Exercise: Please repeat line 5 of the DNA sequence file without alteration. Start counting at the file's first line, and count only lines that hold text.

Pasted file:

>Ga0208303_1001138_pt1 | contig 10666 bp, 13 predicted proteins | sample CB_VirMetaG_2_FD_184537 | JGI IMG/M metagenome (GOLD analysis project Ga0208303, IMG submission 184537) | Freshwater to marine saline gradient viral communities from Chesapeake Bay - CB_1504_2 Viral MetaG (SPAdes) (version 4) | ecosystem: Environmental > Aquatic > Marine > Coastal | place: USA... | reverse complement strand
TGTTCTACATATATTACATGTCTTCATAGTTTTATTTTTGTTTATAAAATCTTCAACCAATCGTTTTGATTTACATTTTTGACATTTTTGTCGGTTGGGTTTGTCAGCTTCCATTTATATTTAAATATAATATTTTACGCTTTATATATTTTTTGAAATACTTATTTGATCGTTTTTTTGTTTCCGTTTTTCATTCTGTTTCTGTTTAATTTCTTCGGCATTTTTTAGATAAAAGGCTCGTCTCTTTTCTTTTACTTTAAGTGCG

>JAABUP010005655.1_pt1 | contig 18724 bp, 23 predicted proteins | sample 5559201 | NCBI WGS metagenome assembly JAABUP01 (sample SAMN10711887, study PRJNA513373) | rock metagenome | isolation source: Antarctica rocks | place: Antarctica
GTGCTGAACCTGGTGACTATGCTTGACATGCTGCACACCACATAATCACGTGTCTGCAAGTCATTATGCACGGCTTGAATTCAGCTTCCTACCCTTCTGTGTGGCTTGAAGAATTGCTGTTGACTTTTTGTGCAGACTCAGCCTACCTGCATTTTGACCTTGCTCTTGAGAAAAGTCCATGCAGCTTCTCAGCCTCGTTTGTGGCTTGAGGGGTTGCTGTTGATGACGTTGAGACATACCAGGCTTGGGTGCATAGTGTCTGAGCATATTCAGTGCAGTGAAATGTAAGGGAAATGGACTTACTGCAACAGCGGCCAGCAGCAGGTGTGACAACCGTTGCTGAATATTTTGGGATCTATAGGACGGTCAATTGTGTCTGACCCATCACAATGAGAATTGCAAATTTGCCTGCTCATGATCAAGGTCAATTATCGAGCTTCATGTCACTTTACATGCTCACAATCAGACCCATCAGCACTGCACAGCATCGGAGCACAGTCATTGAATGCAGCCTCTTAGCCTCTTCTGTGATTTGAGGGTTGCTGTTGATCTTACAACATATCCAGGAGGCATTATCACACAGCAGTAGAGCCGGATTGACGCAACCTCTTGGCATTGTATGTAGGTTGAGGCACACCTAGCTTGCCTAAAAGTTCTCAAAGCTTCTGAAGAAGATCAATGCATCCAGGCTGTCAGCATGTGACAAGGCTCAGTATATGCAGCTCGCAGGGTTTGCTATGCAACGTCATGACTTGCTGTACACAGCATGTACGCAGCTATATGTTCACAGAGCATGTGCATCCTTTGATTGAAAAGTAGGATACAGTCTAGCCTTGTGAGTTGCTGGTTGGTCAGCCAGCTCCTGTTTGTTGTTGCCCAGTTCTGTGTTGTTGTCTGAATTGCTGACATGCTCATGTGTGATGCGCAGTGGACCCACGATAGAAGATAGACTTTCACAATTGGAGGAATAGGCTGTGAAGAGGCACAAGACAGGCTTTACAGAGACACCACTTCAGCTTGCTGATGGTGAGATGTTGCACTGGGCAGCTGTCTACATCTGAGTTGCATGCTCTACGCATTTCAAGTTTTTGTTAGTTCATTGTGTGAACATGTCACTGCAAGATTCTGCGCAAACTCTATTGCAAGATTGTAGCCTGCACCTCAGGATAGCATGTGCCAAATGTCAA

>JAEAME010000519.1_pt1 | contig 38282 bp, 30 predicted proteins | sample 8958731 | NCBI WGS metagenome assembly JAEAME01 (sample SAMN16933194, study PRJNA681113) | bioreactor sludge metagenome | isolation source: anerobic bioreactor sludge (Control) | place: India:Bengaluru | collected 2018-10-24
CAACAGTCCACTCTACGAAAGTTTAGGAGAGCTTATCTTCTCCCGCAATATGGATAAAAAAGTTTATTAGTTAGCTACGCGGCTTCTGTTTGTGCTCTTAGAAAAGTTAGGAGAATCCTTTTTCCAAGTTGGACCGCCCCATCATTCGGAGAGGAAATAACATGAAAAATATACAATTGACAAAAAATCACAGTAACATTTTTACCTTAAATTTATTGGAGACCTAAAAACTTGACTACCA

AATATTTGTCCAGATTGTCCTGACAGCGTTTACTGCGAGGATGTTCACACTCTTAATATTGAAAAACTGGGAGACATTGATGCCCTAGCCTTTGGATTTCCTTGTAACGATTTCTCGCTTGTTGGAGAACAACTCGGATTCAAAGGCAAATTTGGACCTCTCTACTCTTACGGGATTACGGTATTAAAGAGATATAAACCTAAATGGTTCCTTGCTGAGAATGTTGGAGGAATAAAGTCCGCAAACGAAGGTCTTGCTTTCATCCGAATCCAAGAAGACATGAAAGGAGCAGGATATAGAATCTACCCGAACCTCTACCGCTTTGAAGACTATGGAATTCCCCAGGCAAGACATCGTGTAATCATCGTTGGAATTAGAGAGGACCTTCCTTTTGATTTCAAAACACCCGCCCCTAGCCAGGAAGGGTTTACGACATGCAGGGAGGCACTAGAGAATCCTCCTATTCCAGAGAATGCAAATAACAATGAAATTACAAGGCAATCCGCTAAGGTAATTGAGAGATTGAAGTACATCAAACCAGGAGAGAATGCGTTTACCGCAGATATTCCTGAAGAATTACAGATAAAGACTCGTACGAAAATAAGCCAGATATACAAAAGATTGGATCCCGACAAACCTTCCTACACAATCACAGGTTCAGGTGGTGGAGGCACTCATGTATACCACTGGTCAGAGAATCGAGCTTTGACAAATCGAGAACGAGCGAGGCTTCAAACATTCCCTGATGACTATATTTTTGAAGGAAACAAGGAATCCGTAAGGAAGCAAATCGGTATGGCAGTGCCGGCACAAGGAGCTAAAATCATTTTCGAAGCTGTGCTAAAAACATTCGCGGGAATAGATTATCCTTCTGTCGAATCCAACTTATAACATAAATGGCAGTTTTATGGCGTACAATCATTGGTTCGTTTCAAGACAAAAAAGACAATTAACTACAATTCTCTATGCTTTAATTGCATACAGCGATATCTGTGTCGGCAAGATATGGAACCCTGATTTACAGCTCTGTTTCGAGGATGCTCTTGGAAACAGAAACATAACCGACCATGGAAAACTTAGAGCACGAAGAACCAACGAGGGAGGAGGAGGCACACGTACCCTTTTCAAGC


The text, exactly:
>JAEAME010000519.1_pt1 | contig 38282 bp, 30 predicted proteins | sample 8958731 | NCBI WGS metagenome assembly JAEAME01 (sample SAMN16933194, study PRJNA681113) | bioreactor sludge metagenome | isolation source: anerobic bioreactor sludge (Control) | place: India:Bengaluru | collected 2018-10-24